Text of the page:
Iowa Gov. Kim Reynolds wants to help certain Afghan refugees get resettled in the state, her spokesperson Pat Garrett told Axios Monday.
Driving the news: The Republican governor hopes to continue efforts to resettle Afghan and Iraqi refugees who supported the U.S. military prior to its withdrawal from Afghanistan, Garrett said.
- Her stance comes as leaders around the world grapple with a spiraling humanitarian crisis after the fall of the Afghan government to the Taliban.
- Iowa is waiting for additional details from the federal government about new emergency processing and vetting procedures, Garrett said.
Of note: Iowa resettled 94 Iraqi and Afghan refugees in the last four years.
State of play: Beyond the crisis in Afghanistan, hundreds of refugees are likely to be resettled in the Des Moines area in coming months, Loren Bawn, an operations manager for the Iowa Bureau of Refugee Services (BRS), told Axios.
- The expected arrivals follow a rollback of restrictive Trump-era policies that had greatly reduced the number of resettlements in Iowa and across the country.
- President Biden more than tripled the annual refugee admission cap this fiscal year to 62,500. And he plans to raise it to 125,000 in the year that begins Oct. 1.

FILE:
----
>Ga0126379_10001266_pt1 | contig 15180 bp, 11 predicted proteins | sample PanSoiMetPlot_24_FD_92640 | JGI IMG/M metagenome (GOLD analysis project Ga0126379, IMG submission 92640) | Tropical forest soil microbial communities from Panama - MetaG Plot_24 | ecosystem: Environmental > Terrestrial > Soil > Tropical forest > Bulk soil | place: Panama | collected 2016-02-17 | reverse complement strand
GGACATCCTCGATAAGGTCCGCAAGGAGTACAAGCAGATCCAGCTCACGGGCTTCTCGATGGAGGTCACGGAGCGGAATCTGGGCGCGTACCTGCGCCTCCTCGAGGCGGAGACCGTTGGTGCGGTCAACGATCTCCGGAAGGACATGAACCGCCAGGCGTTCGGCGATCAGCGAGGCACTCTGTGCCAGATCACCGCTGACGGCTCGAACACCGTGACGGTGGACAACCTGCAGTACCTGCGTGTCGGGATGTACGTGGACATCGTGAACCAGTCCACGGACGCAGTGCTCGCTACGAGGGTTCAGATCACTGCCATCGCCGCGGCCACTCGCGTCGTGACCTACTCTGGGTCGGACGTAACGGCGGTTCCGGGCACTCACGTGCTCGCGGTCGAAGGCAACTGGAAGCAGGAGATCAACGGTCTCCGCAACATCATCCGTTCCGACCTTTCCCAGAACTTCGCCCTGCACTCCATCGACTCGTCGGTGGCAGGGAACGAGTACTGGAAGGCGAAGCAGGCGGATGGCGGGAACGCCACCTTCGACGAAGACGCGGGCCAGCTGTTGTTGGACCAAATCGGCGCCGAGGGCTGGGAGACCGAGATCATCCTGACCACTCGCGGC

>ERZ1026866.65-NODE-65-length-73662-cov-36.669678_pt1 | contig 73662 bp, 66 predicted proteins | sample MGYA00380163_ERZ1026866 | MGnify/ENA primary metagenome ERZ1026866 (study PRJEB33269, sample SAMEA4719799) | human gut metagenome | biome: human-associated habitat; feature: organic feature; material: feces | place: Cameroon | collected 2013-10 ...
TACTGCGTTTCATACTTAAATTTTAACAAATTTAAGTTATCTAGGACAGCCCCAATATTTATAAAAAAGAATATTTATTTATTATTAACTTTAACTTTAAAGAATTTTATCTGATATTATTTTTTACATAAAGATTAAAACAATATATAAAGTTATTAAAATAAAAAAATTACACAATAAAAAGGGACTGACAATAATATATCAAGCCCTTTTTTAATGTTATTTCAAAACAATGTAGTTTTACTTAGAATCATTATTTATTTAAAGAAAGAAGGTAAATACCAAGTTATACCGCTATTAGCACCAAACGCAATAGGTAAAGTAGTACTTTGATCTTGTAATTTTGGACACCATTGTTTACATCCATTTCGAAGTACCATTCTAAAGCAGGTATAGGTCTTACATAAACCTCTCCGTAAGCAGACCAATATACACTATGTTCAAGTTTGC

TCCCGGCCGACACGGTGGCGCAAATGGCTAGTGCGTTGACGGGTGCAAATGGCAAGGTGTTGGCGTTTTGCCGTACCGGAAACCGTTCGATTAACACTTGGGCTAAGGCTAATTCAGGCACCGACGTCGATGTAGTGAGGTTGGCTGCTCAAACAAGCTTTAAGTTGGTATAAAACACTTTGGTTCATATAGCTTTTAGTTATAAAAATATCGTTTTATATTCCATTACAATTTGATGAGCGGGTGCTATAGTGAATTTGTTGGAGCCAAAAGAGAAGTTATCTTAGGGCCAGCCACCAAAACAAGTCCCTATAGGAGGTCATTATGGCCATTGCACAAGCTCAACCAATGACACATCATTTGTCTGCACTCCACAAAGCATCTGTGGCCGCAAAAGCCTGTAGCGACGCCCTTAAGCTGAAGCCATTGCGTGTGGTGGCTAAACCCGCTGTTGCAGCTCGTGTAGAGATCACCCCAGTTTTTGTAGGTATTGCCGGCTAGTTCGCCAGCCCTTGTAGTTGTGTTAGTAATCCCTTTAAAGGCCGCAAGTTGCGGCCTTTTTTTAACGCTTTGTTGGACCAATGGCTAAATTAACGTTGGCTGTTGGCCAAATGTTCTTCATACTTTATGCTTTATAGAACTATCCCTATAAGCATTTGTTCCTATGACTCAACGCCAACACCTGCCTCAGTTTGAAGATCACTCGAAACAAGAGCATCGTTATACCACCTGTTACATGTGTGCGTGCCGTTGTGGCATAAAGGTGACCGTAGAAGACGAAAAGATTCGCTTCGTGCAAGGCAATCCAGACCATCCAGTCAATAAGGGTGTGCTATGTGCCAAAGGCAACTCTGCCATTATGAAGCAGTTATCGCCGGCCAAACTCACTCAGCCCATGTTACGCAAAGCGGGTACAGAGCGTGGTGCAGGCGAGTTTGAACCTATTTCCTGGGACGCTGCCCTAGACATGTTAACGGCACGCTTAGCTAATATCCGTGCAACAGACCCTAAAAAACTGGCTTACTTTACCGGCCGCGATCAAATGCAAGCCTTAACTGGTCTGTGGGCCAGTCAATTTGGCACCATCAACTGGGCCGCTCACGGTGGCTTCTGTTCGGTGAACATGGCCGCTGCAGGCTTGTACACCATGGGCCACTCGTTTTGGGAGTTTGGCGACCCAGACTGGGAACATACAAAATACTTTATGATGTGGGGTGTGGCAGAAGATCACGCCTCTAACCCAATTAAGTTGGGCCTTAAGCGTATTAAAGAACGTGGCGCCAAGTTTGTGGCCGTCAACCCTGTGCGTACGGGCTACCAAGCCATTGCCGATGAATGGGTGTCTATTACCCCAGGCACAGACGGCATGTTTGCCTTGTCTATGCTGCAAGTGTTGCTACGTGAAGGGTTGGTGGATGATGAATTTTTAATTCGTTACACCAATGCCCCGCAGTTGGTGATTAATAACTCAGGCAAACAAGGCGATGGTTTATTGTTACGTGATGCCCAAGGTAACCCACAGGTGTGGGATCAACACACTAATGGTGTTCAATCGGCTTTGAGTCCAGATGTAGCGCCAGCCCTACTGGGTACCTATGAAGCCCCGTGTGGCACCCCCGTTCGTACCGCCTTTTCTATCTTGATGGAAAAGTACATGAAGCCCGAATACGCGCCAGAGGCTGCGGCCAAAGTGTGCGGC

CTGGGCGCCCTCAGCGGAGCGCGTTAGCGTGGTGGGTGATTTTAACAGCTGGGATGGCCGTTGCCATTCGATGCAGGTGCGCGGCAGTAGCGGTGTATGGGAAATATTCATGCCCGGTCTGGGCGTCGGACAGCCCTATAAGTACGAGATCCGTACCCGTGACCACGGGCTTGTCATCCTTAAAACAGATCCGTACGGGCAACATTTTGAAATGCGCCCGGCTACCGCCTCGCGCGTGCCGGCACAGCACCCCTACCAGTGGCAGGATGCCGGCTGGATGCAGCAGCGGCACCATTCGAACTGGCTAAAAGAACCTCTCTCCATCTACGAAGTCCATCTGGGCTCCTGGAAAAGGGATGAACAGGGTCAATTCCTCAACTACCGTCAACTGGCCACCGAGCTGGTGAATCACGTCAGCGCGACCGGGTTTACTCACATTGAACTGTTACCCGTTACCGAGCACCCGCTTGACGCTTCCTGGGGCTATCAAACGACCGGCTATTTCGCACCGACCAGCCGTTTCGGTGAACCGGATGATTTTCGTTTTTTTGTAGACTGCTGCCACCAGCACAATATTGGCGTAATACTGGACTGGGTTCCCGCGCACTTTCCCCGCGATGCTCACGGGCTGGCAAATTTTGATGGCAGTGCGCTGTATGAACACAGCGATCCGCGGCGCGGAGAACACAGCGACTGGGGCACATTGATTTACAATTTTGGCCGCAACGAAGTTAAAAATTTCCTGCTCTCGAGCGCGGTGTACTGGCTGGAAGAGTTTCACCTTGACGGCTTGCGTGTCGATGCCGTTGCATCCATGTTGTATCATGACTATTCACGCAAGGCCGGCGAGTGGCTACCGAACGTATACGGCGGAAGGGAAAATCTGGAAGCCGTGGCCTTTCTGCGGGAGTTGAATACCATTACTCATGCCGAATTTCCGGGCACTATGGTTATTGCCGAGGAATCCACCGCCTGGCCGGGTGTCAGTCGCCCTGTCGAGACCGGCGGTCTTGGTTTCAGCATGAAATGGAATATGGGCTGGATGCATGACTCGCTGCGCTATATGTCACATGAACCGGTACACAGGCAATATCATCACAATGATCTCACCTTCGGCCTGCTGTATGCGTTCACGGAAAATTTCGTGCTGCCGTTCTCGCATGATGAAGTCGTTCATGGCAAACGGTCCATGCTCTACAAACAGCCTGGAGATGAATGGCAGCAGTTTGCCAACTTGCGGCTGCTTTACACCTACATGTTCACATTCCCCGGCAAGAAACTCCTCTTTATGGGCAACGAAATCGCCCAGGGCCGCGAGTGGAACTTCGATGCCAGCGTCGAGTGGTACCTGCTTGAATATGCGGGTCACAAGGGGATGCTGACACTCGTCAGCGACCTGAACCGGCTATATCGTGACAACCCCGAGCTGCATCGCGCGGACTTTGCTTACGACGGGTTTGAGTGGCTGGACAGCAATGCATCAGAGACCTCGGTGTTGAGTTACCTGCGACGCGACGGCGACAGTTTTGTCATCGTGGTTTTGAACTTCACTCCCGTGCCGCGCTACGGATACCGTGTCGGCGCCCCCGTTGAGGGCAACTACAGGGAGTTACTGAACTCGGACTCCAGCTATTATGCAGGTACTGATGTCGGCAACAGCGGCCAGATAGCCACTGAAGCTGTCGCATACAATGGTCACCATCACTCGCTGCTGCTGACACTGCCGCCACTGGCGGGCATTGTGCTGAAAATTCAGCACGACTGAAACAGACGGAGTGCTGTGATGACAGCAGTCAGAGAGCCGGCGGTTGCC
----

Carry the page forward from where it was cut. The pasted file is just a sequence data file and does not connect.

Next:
Zoom in: At least five new Iowa resettlement proposals are in the works from private agencies that provide placement services through agreements with the U.S. State Department, Bawn said.
By the numbers: The number of people coming to the metro in the next year is currently undetermined.
- Iowa has the capacity to place as many as 2K a year once placement agencies are fully staffed and ready, Bawn said.
- There have been 69 Iowa resettlements this fiscal year so far. That's down from 995 in 2016, according to the BRS.
Between the lines: The Midwest, and Iowa in particular, is far more open to refugees than some might think, Iowa Public Radio recently reported.
- Iowa resettlements go back more than 40 years and include more than 2,600 Tai Dam refugees welcomed under former Gov. Robert Ray.
- Iowa's largest pork producer testified before a U.S. Senate committee last month, calling for immigration reforms that could help fill vacant jobs.
The bottom line: There will likely be far more resettlements in the coming year but Iowa has got the history to show it works.
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